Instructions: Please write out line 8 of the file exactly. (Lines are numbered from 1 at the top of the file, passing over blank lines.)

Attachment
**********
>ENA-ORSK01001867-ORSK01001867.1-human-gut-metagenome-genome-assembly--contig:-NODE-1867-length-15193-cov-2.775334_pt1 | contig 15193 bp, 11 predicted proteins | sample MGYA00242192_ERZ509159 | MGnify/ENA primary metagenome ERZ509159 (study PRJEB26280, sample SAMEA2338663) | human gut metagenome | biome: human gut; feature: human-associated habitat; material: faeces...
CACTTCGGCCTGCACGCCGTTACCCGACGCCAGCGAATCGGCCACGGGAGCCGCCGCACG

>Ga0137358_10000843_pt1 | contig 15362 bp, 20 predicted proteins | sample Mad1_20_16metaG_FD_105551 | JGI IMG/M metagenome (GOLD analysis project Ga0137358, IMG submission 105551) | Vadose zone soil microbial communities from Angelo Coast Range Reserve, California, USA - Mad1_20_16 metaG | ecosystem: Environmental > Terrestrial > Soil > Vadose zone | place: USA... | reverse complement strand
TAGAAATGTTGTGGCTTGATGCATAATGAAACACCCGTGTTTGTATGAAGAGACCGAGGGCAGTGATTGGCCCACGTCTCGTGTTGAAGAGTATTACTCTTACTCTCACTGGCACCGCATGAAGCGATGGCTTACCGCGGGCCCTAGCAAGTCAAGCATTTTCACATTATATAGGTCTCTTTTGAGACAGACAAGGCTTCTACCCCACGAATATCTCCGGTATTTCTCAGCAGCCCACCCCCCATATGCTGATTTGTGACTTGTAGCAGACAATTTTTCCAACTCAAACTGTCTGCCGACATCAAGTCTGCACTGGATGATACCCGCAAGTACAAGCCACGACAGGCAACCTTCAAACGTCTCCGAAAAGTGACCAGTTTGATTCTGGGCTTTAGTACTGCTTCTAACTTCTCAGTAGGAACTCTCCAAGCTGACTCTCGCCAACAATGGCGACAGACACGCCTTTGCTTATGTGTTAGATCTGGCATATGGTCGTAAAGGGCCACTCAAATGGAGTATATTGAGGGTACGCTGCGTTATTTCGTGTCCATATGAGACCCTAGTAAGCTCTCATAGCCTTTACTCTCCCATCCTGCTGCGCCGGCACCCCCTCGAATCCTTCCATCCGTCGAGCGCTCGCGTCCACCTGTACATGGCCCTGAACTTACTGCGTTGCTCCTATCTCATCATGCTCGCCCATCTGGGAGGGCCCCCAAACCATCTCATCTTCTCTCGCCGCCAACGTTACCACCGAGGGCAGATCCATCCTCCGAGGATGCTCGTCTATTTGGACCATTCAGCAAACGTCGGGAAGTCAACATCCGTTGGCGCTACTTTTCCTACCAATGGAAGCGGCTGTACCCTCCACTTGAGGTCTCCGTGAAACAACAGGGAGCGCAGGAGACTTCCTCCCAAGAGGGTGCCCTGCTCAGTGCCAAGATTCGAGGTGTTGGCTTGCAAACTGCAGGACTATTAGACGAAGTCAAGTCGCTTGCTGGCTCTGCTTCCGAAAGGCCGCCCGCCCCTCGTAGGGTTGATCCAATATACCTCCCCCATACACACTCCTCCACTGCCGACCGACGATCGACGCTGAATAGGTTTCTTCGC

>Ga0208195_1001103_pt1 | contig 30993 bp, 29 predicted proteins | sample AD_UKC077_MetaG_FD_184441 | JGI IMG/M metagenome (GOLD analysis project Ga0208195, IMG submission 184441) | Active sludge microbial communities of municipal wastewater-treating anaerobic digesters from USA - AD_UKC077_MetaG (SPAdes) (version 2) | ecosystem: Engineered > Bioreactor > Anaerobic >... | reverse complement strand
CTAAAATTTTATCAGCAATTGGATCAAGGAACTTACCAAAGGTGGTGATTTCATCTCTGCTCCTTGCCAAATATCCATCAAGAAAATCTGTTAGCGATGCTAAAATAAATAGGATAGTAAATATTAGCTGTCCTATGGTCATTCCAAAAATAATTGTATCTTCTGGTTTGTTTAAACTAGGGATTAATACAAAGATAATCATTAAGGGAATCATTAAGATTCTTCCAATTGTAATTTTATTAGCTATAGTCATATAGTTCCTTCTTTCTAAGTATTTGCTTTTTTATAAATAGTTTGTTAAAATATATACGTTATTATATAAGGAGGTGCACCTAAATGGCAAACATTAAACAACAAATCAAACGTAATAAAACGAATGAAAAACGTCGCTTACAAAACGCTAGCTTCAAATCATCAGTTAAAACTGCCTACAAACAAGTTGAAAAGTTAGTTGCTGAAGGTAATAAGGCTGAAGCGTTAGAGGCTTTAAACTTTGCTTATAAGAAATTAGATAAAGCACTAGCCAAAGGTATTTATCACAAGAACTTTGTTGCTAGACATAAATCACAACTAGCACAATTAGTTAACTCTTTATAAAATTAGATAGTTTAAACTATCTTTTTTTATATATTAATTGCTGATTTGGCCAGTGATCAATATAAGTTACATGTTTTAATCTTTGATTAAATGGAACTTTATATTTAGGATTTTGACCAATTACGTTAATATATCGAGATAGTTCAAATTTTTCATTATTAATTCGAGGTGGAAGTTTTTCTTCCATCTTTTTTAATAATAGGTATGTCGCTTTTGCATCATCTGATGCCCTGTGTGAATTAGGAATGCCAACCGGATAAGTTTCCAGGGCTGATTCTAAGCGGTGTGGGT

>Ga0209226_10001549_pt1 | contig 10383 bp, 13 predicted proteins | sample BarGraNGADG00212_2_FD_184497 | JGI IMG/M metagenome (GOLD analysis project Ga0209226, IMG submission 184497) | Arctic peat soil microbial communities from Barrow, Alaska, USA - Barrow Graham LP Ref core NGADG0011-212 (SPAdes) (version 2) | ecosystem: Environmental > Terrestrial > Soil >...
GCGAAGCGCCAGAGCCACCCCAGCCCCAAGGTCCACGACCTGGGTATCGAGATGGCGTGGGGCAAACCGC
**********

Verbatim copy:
GCGAAGCGCCAGAGCCACCCCAGCCCCAAGGTCCACGACCTGGGTATCGAGATGGCGTGGGGCAAACCGC